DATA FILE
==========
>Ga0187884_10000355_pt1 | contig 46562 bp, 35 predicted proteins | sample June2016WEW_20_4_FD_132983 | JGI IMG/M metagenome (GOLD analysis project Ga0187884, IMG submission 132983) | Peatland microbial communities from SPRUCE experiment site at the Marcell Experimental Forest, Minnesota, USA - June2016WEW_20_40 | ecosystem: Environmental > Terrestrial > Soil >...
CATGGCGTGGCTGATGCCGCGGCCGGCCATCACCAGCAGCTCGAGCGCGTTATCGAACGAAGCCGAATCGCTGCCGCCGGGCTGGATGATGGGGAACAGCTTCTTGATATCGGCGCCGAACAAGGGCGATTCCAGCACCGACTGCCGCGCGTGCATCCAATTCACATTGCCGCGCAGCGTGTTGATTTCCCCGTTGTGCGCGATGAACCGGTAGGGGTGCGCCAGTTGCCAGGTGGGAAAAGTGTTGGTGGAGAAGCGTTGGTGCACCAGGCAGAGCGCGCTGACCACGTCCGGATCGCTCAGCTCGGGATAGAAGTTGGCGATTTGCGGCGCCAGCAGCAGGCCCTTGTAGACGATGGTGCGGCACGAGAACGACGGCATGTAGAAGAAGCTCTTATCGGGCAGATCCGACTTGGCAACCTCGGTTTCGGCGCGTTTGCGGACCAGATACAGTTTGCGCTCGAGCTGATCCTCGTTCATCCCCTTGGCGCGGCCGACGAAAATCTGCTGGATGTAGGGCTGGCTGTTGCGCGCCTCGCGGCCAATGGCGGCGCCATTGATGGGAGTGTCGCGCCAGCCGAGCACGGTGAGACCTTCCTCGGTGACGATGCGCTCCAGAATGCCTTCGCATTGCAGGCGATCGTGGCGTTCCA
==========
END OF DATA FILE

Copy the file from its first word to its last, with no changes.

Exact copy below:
>Ga0187884_10000355_pt1 | contig 46562 bp, 35 predicted proteins | sample June2016WEW_20_4_FD_132983 | JGI IMG/M metagenome (GOLD analysis project Ga0187884, IMG submission 132983) | Peatland microbial communities from SPRUCE experiment site at the Marcell Experimental Forest, Minnesota, USA - June2016WEW_20_40 | ecosystem: Environmental > Terrestrial > Soil >...
CATGGCGTGGCTGATGCCGCGGCCGGCCATCACCAGCAGCTCGAGCGCGTTATCGAACGAAGCCGAATCGCTGCCGCCGGGCTGGATGATGGGGAACAGCTTCTTGATATCGGCGCCGAACAAGGGCGATTCCAGCACCGACTGCCGCGCGTGCATCCAATTCACATTGCCGCGCAGCGTGTTGATTTCCCCGTTGTGCGCGATGAACCGGTAGGGGTGCGCCAGTTGCCAGGTGGGAAAAGTGTTGGTGGAGAAGCGTTGGTGCACCAGGCAGAGCGCGCTGACCACGTCCGGATCGCTCAGCTCGGGATAGAAGTTGGCGATTTGCGGCGCCAGCAGCAGGCCCTTGTAGACGATGGTGCGGCACGAGAACGACGGCATGTAGAAGAAGCTCTTATCGGGCAGATCCGACTTGGCAACCTCGGTTTCGGCGCGTTTGCGGACCAGATACAGTTTGCGCTCGAGCTGATCCTCGTTCATCCCCTTGGCGCGGCCGACGAAAATCTGCTGGATGTAGGGCTGGCTGTTGCGCGCCTCGCGGCCAATGGCGGCGCCATTGATGGGAGTGTCGCGCCAGCCGAGCACGGTGAGACCTTCCTCGGTGACGATGCGCTCCAGAATGCCTTCGCATTGCAGGCGATCGTGGCGTTCCA